Now… it’s time to say goodbye
“A writer’s problem does not change. It is always how to write truly and having found out what is true, to project it in such a way that it becomes part of the experience of the person who reads it.” –Ernest Hemingway
For more than 17 years, writing has been my greatest tool in advocating for other people, in calling for change, in demanding accountability, and empowering the disenfranchised.
I started writing the Sable Verity Social Commentary during the lengthy and often infuriating campaign leading up to the 2008 presidential election. The nation seemed to be losing its mind over “the Black candidate” Barack Obama, and the media-led conversations about race were shallow at best, and nothing like the real-word conversations happening in communities all over the country, including right here in the Pacific Northwest. The Sable Verity provided an opportunity to contribute to the conversation in a manner unflinching.
I decided early on that I wouldn’t write to be famous, or make a ton of money. I wouldn’t choose topics because they were safe or popular; my motivation was to simply provide a perspective that was missing on issues critical to our time, including racism, politics, youth gun and gang violence, sexism and violence against women, education, police brutality, parenting; you name it, I probably wrote about it. I didn’t write because I thought I was the authority on these topics. I didn’t write to be cast as the Black voice, but one of many Black people with a voice, exposing diversity within diversity itself. I wrote to inform and to provide you with a perspective different than your own, whether you agreed with it or not. Whether you liked it or not.
In the years since the website has been up and my column has been printed in papers, many of you have grown to, well, really kinda loathe me. I’ve been threatened, mocked, teased, confronted, disrespected, laughed at…pretty much any negative reaction one could get, I was on the receiving end of. There were times when it was painful. There were times when I was angry and wanted to lash out. Instead, I continued to write.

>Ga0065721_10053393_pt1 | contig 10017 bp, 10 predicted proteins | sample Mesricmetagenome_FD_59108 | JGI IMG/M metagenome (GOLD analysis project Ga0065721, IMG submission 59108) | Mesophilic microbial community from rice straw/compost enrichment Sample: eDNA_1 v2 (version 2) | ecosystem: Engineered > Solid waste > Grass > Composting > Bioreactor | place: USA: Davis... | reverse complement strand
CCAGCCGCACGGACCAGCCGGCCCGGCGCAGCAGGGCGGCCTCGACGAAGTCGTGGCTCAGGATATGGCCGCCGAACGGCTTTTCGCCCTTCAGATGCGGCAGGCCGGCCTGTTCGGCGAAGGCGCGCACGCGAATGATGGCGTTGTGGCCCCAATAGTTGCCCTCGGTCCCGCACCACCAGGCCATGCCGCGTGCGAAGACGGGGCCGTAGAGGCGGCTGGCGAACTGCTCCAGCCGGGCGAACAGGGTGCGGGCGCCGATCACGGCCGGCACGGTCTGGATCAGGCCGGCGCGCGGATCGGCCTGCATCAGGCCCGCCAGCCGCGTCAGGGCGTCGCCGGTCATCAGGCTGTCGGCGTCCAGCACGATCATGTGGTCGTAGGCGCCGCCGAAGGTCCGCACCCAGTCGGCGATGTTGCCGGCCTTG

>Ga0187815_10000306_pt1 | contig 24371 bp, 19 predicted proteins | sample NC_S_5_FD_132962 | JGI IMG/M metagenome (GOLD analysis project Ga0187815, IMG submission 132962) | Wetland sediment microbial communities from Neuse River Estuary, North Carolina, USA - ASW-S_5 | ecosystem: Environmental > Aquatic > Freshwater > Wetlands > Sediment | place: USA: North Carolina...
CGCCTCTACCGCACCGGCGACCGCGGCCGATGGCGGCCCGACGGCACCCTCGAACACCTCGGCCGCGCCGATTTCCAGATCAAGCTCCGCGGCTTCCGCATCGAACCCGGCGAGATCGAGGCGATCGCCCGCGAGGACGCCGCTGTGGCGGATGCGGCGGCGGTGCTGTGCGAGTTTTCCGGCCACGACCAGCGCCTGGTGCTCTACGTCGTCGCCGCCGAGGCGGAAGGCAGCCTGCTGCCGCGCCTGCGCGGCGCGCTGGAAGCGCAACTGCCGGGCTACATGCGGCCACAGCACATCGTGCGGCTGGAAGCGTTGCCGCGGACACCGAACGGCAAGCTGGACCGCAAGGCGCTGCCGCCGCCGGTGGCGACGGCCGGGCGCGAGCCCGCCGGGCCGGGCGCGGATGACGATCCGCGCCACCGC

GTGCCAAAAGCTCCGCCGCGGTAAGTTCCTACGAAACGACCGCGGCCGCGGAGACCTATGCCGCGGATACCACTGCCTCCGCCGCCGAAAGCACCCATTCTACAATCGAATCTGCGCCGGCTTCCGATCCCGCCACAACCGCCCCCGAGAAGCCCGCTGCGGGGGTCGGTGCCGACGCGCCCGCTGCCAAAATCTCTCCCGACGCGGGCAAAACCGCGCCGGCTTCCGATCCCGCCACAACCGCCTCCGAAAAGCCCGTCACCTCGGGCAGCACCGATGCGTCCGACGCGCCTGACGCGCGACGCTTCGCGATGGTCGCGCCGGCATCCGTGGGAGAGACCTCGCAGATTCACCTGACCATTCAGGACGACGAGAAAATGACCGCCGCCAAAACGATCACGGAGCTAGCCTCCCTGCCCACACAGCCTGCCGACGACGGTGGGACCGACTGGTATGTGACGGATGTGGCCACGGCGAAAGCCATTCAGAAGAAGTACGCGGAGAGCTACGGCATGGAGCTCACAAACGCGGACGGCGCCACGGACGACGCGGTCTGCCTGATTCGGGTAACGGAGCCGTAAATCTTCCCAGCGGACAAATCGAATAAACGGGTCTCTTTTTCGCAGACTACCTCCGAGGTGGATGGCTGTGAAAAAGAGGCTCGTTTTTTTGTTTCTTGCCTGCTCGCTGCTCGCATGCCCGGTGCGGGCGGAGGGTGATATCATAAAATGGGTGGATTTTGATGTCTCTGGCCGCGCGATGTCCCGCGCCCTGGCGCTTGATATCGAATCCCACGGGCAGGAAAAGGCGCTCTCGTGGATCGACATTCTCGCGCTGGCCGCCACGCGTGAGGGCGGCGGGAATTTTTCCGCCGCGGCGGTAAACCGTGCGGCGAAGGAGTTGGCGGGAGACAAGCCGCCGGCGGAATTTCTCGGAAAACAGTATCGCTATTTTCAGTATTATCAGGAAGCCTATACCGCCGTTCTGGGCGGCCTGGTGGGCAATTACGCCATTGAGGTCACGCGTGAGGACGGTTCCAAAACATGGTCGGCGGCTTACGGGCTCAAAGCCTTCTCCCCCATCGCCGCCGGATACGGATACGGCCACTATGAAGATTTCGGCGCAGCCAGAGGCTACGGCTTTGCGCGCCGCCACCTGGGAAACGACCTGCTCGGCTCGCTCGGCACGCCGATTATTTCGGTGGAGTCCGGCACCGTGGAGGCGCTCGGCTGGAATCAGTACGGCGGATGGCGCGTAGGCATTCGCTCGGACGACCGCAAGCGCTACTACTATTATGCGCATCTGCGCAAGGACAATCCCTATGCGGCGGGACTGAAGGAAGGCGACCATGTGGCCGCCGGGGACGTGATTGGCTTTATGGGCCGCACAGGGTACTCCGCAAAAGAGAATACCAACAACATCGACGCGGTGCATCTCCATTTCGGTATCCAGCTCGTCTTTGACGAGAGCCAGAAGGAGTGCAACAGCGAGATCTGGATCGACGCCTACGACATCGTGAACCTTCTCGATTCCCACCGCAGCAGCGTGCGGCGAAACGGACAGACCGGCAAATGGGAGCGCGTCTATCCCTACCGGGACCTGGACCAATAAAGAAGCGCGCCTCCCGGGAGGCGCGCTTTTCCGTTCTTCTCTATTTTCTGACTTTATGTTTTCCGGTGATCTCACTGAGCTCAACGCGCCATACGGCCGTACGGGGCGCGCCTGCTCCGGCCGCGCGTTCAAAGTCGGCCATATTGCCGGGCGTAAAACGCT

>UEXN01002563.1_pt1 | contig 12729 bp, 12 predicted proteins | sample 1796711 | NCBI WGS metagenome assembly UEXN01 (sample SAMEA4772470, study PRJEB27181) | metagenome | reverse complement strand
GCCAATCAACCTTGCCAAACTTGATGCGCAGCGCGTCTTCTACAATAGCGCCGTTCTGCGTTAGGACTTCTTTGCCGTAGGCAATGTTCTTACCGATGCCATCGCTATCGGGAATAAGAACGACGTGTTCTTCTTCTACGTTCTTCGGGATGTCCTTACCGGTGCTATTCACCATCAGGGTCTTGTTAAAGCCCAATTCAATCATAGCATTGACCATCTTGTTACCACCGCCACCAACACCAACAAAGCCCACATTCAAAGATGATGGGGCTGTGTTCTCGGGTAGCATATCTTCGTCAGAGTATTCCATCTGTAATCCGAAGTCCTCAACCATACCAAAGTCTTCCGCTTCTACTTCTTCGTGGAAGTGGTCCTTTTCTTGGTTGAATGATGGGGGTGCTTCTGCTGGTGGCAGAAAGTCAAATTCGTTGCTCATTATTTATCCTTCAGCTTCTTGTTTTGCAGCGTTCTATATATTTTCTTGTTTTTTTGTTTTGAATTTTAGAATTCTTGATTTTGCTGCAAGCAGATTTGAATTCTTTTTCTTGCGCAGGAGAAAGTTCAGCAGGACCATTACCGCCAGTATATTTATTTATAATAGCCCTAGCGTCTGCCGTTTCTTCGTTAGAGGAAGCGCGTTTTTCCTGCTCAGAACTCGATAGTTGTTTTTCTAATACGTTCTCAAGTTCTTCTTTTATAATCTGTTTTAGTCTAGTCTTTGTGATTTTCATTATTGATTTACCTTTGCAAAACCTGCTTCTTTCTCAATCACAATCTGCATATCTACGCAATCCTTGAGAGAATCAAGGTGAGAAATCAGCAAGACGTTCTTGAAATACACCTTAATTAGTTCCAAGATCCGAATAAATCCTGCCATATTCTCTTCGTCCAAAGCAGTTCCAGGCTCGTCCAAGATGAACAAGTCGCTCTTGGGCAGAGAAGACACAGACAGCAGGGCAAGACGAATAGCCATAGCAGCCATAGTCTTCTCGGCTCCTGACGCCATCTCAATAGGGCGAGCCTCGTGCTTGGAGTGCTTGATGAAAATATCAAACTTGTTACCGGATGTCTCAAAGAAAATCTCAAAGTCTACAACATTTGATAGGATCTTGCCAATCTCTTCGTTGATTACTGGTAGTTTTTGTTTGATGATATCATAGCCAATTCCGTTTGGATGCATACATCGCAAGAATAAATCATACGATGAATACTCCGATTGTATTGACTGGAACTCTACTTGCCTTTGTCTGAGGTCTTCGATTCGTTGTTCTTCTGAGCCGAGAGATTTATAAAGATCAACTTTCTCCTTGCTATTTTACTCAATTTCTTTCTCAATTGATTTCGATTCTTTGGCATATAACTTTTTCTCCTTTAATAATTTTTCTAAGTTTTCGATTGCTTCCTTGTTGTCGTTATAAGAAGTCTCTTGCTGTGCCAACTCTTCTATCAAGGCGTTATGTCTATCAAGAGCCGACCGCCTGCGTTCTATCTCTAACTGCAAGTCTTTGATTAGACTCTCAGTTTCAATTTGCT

I’m certainly not complaining, it comes with the territory. Besides, the rewards of putting my opinions out there have been tremendous and miles beyond what I ever could have anticipated. I’ve grown, learned new things, met new people, and told stories I am deeply passionate about, that matter. I have made lifelong friends because of this column and the Sable Verity website. I met love, and even a long lost (and believed to be dead) family member. Heck, I even met Michelle Obama. You could stick a million pins into a Sable voodoo doll and it would never be more powerful than having the First Lady hold my hand.
Many of you trusted me to tell your stories, or those of your friends or loved ones. Many of you came to me privately seeking help with your own writing projects; college application essays, business plans, open letters, emails to coworkers, letters to estranged family members, manuscripts, poems, and even declarations of love. Each written by people who had something important they wanted to express through writing, but just needed a little (or a lot) of help to get it done. I have been honored to tell your truth, and to help you tell your own.
But as the nostalgic tone of this column has probably already hinted, this will be the last installment of the Lest We Forget column. The choice to end it now hasn’t been very difficult; there are other projects I want to devote my time to, both personally and professionally. The website will remain online as an archive, and I may post there from time to time, but for now I’m putting the proverbial pen down.
To you, the readers, I say thank you. Thank you for reading my column. If you agreed or disagreed with me, thank you. If you loved what I wrote, or hated every word I ever committed to print or pixel and hoped beyond hope that I would be swallowed by the Fremont Troll never to be heard from again, thank you. For every supportive email, and every email tearing me down word by word, line by line, thank you. Thank you for challenging me, for encouraging me, and yes, for telling me to shut up. I’ll cherish this experience more than you’ll ever know.
Speak Truth to Power,